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More tips for the sample code [message #572297] Wed, 26 September 2007 19:44
James is currently offline JamesFriend
Messages: 272
Registered: July 2009
Senior Member
I have found several more issues relating to focus and the SWT/Swing
integration. I have breifly outlined each issue below and posted my code
modifications at the bottom. I suspect I may not be clear enough in
describing both the issues, the solutions, and how they work, so please ask
any questions you might have. I would imagine others have periodically
noticed at least some of these issues as well.

Any thoughts on these Gordon?

My workarounds affect EmbeddedSwingComposite, SwtFocusHandler, and
AwtFocusHandler classes.

The issues:
#1
When using keyboard navigation, the default code misses sending the focus to
the AWT control on its first pass through (the returned focus component is
null). This can be solved by setting awtHasFocus to true at the top of the
gainFocus method instead of at the bottom. This will ensure that an attempt
is made to find a focusable swing control on the first focus attempt.

#2
I use an EmbeddedSwingComponent as the full contents of an editor
(consequently, the IWorkbenchPart's setFocus method sets the focus to the
EmbeddedSwingComponent). When issue #1 is fixed (ie, the AWT control
automatically gets the focus when the SWT control gets the focus), there is
occasionally a deadlock in Java 1.6 when several editors are opened at once
(even though only asycExec and invokeLater calls are used). The deadlock is
happening way down in AWT Code in the WPanelPeer class and is triggered by
the component.requestFocus inside of the awtHandler's gainFocus method.
This seems to be solved when issue #3 is solved.

#3
When the EmbeddedSwingComponent is the only focusable component inside of a
Tab Folder, the awtHandler.gainFocus call causes a malfunction in keyboard
navigation. When the tab labels get the focus (a tab's label is
underlined), typically one can switch between tabs by using the arrow keys
and then dive into the current tab using the 'tab' key. To do this, the SWT
Tab Folder seems to momentarily set the focus to the tab's contents and then
return focus to the tab label.

The problem is that we are telling AWT to take the focus when the tab's
contents gets the focus, so the focus doesn't go back to tab's label. I
have added set/get AbortFocus methods to the SwtFocusHandler. The abort
focus value is set whenever the SWT Control's focus is gained or lost. This
way if the SWT control loses focus before AWT has a chance to set its focus
we can decide not to set the AWT focus.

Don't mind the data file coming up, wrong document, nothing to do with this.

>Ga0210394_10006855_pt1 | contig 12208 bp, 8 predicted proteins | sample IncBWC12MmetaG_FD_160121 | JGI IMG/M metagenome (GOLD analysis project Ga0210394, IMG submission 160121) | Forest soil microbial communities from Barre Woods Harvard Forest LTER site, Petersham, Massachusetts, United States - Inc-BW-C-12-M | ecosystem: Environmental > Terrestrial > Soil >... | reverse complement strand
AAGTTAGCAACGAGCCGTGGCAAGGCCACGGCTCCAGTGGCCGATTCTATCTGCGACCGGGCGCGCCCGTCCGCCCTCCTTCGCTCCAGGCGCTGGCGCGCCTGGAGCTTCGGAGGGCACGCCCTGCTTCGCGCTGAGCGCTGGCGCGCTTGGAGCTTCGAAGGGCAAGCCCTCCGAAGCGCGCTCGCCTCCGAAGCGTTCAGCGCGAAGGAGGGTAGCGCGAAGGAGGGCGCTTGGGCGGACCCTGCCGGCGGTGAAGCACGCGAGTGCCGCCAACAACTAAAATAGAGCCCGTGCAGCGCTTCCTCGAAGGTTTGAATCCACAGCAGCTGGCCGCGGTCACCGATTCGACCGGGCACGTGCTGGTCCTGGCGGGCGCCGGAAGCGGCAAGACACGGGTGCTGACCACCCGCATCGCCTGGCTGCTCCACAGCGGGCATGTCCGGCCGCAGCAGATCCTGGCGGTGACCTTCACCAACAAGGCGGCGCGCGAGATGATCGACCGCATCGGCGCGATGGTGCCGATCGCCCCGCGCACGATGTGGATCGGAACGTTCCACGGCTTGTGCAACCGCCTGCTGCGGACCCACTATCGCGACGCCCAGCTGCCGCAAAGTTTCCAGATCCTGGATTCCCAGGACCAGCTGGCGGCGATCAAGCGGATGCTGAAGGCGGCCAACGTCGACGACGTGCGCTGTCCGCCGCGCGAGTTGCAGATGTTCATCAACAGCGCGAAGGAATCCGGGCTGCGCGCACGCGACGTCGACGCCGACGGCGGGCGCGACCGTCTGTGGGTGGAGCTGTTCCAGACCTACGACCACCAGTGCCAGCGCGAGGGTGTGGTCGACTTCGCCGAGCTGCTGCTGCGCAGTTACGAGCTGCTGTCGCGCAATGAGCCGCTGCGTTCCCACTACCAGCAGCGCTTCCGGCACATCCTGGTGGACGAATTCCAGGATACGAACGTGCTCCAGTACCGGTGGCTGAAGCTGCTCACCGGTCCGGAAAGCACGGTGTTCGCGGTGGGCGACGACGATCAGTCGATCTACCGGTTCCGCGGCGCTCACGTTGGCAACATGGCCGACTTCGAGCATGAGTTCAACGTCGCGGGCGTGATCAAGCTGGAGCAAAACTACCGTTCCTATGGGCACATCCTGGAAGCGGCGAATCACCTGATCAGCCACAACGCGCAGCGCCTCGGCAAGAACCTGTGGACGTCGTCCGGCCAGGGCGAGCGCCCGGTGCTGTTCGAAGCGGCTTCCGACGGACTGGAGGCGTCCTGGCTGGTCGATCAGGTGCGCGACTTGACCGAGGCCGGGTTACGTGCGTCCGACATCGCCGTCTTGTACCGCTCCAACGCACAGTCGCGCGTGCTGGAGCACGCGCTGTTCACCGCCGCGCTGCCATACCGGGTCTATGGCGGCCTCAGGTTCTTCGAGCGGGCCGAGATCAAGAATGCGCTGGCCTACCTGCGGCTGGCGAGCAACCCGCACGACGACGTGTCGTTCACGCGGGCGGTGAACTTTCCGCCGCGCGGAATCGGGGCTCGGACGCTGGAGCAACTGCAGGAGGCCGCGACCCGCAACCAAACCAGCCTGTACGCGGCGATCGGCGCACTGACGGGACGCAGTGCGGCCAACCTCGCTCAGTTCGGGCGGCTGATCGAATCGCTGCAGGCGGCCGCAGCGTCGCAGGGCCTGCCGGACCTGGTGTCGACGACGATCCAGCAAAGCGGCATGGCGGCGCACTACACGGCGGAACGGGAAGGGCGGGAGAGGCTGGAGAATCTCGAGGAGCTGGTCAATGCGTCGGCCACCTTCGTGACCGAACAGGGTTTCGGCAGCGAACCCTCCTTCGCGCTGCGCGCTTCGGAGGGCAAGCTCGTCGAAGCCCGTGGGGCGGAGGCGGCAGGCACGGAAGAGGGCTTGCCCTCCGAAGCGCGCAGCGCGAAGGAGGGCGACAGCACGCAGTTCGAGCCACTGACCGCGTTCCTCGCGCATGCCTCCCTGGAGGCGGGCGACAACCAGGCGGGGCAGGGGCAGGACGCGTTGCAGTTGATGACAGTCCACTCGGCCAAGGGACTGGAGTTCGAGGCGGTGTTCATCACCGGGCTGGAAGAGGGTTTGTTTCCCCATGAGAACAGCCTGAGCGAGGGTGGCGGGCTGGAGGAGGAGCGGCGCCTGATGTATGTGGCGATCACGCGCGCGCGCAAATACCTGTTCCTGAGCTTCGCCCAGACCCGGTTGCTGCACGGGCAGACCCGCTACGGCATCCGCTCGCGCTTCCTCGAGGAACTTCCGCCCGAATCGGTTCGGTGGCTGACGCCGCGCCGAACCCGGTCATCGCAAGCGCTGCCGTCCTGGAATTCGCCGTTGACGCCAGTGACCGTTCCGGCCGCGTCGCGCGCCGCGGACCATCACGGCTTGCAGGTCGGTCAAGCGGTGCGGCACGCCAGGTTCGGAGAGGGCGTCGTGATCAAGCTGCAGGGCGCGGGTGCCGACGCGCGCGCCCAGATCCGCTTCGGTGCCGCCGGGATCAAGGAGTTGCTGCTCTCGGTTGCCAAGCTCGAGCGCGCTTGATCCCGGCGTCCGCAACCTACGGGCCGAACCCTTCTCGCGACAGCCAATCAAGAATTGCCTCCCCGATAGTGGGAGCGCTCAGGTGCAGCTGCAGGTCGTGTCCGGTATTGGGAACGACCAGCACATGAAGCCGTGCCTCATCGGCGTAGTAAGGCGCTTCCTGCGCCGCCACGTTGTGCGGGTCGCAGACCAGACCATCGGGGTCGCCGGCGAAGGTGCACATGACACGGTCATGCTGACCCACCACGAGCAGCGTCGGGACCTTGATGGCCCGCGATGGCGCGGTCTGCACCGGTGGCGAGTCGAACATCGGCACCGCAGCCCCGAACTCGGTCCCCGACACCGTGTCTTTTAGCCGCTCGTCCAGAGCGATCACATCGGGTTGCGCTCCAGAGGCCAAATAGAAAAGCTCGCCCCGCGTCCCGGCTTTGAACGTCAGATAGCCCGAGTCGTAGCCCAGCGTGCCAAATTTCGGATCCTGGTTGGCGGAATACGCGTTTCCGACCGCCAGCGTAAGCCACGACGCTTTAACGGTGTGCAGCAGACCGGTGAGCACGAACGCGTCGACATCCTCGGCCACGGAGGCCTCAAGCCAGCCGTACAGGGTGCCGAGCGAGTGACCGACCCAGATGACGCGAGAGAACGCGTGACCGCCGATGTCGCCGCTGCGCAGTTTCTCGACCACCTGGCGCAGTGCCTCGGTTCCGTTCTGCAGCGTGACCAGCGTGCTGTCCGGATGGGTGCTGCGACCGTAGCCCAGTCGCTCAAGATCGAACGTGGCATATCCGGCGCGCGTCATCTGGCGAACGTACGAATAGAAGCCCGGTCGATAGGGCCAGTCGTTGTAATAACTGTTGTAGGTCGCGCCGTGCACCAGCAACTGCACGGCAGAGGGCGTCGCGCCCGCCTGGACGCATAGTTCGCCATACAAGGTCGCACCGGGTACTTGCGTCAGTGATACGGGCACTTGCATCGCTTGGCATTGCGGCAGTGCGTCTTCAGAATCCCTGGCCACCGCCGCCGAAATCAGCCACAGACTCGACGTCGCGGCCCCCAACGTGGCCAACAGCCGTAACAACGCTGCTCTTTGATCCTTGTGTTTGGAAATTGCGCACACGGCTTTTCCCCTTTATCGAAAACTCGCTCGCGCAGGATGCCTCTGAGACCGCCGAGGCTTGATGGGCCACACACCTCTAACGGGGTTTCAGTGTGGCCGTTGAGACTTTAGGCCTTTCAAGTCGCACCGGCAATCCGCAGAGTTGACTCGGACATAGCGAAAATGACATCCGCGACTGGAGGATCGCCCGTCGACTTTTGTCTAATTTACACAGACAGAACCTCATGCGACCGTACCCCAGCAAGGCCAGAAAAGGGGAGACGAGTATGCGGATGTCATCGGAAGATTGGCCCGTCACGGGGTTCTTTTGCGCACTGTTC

I suspect the deadlock also has something to do with this quick transfer of
focus.

#4
There is a memory leak when you dispose of the SWT Control even if you set
the frame to null. This leak is present in Java 1.5 update 11 and Java 1.6.
To remove the memory leak, the frame needs to have its FocusableWindowState
set to false and it should be disposed of when the EmbeddedSwingComponent is
disposed of. The frame should be disposed of in the Swing EDT.

In EmbeddedSwingComposite:

public EmbeddedSwingComposite(Composite parent, int style) {
super(parent, style | SWT.EMBEDDED | SWT.NO_BACKGROUND);
getDisplay().addListener(SWT.Settings, settingsListener);
setLayout(new FillLayout());
this.addDisposeListener(new DisposeListener()
{
public void widgetDisposed(DisposeEvent e)
{
final Frame frame = getFrame();
Runnable disposeEDTRunnable = new Runnable()
{
public void run()
{
disposeInEDT(frame);
}
};
if (SwingUtilities.isEventDispatchThread())
disposeEDTRunnable.run();
else
SwingUtilities.invokeLater(disposeEDTRunnable);
}
});
currentSystemFont = getFont();
}


private boolean awtDisposed = false;
public void disposeInEDT(Frame frame)
{
if (!awtDisposed)
{
awtDisposed = true;
if (frame != null)
{
frame.setFocusableWindowState(false);
frame.setFocusable(false);
frame.setEnabled(false);

getRootPaneContainer().getRootPane().getContentPane().remove All();
frame.removeAll();
frame.dispose();
}
}
}

A summary of my code changes below:

In AwtFocusHandler
public void gainFocus() {
assert frame != null;
// assert !awtHasFocus;
assert EventQueue.isDispatchThread(); // On AWT event thread

if (getSwtHandler().getAbortFocus())
{
awtHasFocus = false;
return;
}

awtHasFocus = true;
...

In SwtFocusHandler:
public void focusGained(FocusEvent e)
{
assert awtHandler != null;
assert Display.getCurrent() != null; // On SWT event thread

setAbortFocus(false);

System.out.println("Gained: " + e.toString() + " (" +
e.widget.getClass().getName() + ")");
EventQueue.invokeLater(new Runnable() {
public void run() {
System.out.println("Gain Focus - SWT Focus Handler EDT");
awtHandler.gainFocus();
}
});
}

private volatile boolean abortFocus = false;
public boolean getAbortFocus()
{
return abortFocus;
}

public void setAbortFocus(boolean abort)
{
this.abortFocus = abort;
}

public void focusLost(FocusEvent e)
{
setAbortFocus(true);/*
System.out.print("Focus Control: ");
System.out.println(e.display.getFocusControl());
System.out.println("Lost: " + e.toString() + " (" +
e.widget.getClass().getName() + ")");*/
}
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